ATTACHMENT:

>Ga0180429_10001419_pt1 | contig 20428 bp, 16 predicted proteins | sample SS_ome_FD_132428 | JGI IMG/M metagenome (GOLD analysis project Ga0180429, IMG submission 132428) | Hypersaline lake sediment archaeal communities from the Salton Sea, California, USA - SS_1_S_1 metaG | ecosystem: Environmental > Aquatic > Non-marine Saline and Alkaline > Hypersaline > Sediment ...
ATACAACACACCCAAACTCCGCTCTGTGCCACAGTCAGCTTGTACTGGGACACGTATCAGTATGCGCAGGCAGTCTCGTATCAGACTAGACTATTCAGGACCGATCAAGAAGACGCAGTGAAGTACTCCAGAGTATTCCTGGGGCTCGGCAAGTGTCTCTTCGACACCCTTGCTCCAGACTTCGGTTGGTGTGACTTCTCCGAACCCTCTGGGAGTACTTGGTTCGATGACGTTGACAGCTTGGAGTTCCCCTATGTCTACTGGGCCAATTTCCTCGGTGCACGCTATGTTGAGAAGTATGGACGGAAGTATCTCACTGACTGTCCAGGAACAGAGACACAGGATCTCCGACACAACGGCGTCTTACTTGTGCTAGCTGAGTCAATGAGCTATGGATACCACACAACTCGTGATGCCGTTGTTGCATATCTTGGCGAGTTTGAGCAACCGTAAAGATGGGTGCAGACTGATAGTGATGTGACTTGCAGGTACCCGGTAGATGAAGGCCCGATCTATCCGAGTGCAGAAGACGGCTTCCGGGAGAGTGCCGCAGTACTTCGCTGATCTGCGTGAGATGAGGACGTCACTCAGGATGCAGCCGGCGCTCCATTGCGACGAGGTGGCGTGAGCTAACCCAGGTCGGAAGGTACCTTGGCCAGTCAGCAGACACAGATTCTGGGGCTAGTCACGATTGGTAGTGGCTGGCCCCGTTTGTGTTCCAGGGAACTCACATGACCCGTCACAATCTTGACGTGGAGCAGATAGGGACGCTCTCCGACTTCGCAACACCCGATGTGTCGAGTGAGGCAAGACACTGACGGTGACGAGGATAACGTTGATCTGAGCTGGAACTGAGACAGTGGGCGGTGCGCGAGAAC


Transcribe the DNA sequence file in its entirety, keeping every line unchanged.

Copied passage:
>Ga0180429_10001419_pt1 | contig 20428 bp, 16 predicted proteins | sample SS_ome_FD_132428 | JGI IMG/M metagenome (GOLD analysis project Ga0180429, IMG submission 132428) | Hypersaline lake sediment archaeal communities from the Salton Sea, California, USA - SS_1_S_1 metaG | ecosystem: Environmental > Aquatic > Non-marine Saline and Alkaline > Hypersaline > Sediment ...
ATACAACACACCCAAACTCCGCTCTGTGCCACAGTCAGCTTGTACTGGGACACGTATCAGTATGCGCAGGCAGTCTCGTATCAGACTAGACTATTCAGGACCGATCAAGAAGACGCAGTGAAGTACTCCAGAGTATTCCTGGGGCTCGGCAAGTGTCTCTTCGACACCCTTGCTCCAGACTTCGGTTGGTGTGACTTCTCCGAACCCTCTGGGAGTACTTGGTTCGATGACGTTGACAGCTTGGAGTTCCCCTATGTCTACTGGGCCAATTTCCTCGGTGCACGCTATGTTGAGAAGTATGGACGGAAGTATCTCACTGACTGTCCAGGAACAGAGACACAGGATCTCCGACACAACGGCGTCTTACTTGTGCTAGCTGAGTCAATGAGCTATGGATACCACACAACTCGTGATGCCGTTGTTGCATATCTTGGCGAGTTTGAGCAACCGTAAAGATGGGTGCAGACTGATAGTGATGTGACTTGCAGGTACCCGGTAGATGAAGGCCCGATCTATCCGAGTGCAGAAGACGGCTTCCGGGAGAGTGCCGCAGTACTTCGCTGATCTGCGTGAGATGAGGACGTCACTCAGGATGCAGCCGGCGCTCCATTGCGACGAGGTGGCGTGAGCTAACCCAGGTCGGAAGGTACCTTGGCCAGTCAGCAGACACAGATTCTGGGGCTAGTCACGATTGGTAGTGGCTGGCCCCGTTTGTGTTCCAGGGAACTCACATGACCCGTCACAATCTTGACGTGGAGCAGATAGGGACGCTCTCCGACTTCGCAACACCCGATGTGTCGAGTGAGGCAAGACACTGACGGTGACGAGGATAACGTTGATCTGAGCTGGAACTGAGACAGTGGGCGGTGCGCGAGAAC